Annual flowers complete their life cycle – vegetative plant, bloom, setting seed, death of the plant – in one growing season. Most annuals need to be replanted each year, though there are some that easily re-sow themselves. Their seed which could be scattered by wind, weather and wildlife, will pop up the next season when conditions are favourable. These unexpected visitors are usually called “volunteers” and can be a delight to see again or a source of frustration, depending on your outlook and how rigidly you follow the garden’s original design! Larkspur, cornflower, poppies, desert marigold, calendula, scarlet flax, gaillardia and Johnnyjump-ups are a few flowers that are easy to grow and readily reseed.
I love my celosia plumosa blooms this year. They are performing wonderfully.
Annuals are loved for their riotous colours, they are very quick to perform [especially if transplants are used], and provide relatively long periods of bloom – usually all season until the first frost. Annuals are particularly useful to conceal bare spots while landscape plants become established; create masses of color as a focal point; or fill containers to establish a cheerful presence at entryways and entertainment areas of the yard. At the end of the annual’s growing season, the entire plant tossed away and the spot is ready for another annual to take its place following the season.
Many of us gardeners find it fun to experiment with different annuals. Simply, if you don’t like the colour combinations you chose, plant something else next season. You have all winter to plan what’s next.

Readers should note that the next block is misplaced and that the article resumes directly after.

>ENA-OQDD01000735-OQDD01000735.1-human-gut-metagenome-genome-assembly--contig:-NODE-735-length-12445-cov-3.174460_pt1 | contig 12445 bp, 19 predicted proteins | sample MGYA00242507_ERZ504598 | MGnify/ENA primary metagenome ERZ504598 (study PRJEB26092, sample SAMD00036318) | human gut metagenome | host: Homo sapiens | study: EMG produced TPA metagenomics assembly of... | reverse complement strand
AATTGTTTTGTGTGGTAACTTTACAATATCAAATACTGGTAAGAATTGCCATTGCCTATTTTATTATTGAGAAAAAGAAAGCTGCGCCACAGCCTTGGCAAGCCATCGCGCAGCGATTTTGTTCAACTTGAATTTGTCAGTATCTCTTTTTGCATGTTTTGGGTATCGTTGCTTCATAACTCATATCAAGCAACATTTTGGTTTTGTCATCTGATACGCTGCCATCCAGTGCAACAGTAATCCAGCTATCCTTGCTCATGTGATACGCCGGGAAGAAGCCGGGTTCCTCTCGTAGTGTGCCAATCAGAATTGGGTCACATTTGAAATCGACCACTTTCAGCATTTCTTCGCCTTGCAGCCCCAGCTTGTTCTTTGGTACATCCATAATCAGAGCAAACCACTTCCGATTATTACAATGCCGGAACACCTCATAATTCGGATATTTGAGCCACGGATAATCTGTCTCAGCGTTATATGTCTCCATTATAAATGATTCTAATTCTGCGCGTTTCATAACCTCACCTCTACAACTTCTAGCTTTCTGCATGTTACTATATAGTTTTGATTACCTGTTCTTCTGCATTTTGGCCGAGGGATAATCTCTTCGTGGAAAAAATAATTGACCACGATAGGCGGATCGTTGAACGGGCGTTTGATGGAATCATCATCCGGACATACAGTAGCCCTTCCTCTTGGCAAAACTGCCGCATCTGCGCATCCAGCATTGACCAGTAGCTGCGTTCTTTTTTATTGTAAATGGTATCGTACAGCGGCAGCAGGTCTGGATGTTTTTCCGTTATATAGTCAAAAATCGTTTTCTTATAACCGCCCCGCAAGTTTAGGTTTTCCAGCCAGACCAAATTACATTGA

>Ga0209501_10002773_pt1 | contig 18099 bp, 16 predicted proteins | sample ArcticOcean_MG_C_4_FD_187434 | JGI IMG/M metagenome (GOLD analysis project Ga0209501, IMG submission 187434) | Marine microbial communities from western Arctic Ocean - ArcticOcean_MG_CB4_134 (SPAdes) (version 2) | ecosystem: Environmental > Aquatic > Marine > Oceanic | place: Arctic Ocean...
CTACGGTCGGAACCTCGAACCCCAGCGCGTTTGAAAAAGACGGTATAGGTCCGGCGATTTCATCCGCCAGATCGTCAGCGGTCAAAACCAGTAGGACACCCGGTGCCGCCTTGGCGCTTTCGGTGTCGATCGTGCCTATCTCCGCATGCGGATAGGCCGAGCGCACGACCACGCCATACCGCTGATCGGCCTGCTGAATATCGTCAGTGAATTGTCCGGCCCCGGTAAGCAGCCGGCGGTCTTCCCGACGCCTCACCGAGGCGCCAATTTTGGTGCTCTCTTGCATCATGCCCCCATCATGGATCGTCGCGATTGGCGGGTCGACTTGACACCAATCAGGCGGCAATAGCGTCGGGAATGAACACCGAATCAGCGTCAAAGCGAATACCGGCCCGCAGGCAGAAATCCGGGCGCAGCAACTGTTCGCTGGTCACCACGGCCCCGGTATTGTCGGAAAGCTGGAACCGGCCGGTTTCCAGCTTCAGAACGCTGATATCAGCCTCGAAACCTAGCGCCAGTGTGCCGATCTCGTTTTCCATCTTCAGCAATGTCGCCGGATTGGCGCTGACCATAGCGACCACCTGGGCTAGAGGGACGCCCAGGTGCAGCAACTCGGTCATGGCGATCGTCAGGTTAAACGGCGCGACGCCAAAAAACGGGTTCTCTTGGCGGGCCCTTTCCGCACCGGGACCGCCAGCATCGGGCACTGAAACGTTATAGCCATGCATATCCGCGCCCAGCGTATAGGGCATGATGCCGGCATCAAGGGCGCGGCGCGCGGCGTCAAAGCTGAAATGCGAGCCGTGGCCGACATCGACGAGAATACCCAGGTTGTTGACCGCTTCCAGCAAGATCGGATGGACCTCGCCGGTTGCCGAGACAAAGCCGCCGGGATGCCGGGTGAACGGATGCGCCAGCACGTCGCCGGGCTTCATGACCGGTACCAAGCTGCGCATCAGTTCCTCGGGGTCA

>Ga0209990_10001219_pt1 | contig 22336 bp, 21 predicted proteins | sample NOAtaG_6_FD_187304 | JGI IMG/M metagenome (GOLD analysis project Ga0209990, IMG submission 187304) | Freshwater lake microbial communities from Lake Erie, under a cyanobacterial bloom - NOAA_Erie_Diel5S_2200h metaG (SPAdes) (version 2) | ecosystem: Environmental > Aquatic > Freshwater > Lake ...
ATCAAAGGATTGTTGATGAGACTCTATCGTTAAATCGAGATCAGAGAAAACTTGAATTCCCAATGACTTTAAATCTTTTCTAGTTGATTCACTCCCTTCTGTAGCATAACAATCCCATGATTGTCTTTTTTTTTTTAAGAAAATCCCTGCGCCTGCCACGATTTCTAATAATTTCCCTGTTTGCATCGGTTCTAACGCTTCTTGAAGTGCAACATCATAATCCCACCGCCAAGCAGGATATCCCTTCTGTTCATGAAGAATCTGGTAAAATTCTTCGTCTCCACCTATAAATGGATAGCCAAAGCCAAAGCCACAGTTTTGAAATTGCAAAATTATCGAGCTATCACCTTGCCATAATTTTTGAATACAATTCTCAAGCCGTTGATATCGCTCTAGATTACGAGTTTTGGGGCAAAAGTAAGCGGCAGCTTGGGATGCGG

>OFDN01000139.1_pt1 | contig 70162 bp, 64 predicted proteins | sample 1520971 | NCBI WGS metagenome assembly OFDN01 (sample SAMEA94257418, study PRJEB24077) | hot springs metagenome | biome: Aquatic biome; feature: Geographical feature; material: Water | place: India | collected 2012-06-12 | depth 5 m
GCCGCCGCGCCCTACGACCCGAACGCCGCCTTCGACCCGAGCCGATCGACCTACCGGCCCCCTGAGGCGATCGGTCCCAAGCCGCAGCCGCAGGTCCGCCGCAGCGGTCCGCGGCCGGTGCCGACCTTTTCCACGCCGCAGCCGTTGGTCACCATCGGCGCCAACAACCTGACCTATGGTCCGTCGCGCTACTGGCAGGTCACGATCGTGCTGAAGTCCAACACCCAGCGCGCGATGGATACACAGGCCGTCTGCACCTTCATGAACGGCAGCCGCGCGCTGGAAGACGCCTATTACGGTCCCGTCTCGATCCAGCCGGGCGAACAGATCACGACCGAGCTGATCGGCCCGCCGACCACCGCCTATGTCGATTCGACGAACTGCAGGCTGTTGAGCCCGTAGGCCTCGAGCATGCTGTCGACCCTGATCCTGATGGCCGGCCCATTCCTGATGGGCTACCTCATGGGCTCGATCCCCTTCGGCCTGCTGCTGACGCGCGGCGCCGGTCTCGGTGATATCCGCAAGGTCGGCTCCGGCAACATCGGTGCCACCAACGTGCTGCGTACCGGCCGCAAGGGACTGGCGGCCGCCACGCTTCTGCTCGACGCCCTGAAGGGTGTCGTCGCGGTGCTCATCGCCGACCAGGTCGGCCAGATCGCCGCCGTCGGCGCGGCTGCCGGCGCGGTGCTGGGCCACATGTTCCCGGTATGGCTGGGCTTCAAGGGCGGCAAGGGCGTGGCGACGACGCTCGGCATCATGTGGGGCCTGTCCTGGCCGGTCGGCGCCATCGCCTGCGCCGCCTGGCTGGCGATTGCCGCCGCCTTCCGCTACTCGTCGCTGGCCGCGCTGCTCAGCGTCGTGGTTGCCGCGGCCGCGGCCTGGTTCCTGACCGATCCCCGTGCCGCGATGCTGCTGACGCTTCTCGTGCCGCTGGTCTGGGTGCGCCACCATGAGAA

My ruffled pansies have been ever so reliable this year… and so cute, too.
I am a little surprised at myself for letting these pansies stay in the garden past spring. These flowers have never been a real favourite, but I’m liking them more and more each time I look at them and how well they are complimenting my garden this year.
If you have ever been to Filoli Gardens in Woodside, California, you know how breathtaking the landscape and architecture of this beautiful estate is. I can only dream of getting a chance to visit.
Inspired by European influences, the 16-acre garden is a series of garden rooms containing parterres, terraces, lawns and pools, arranged between the two parallel north-south walks. A variety of plants abound include camellias, rhododendrons, roses and magnolias. In the spring, bulbs such as hyacinths, tulips and daffodils are the queen of the show. Lined in perfect rows throughout the gardens or in gorgeous planters around the estate.
What I find most interesting is the meaning of the name Filoli - William B. Bourn and wife Agnes Moody Bourn lived at the 654-acre estate from 1917 to 1936. The estate’s name is a combination of the first two letters from the key words of Bourn’s credo: “Fight for a just cause; Love your fellow man; Live a good life.”
The estate was purchased in 1937 by Mr. and Mrs. William P. Roth, who owned the Matson Navigation Company. Under the Roths’ supervision the property was maintained and the formal garden gained worldwide recognition. Mrs. Roth made Filoli her home until 1975 when she donated 125 acres, which included the House and formal garden, to the National Trust for Historic Preservation for the enjoyment and inspiration of future generations. The remaining acreage was given to Filoli Center.
Now fully operated by Filoli Center, the estate is a California State Historic Landmark and listed on the National Registry of Historic Places. This outstanding showcase of early twentieth-century architecture and garden design can be enjoyed by the public during much of the year.
photos from the filoli website
When I was visiting the garden show last month I picked up a booklet about the gardens on Vancouver Island. The garden themes range from traditional to contemporary, tropical to woodland, edible to educational, each garden is distinctive and offers visual pleasure to every visitor. One that I was particularly interested in was Abkhazi Garden.
This garden was created in 1946 by Prince and Princess Abkhazi and located in Victoria, British Columbia, a city known for its wonderful gardens, and is a heritage garden famous for its majestic trees and dramatic site.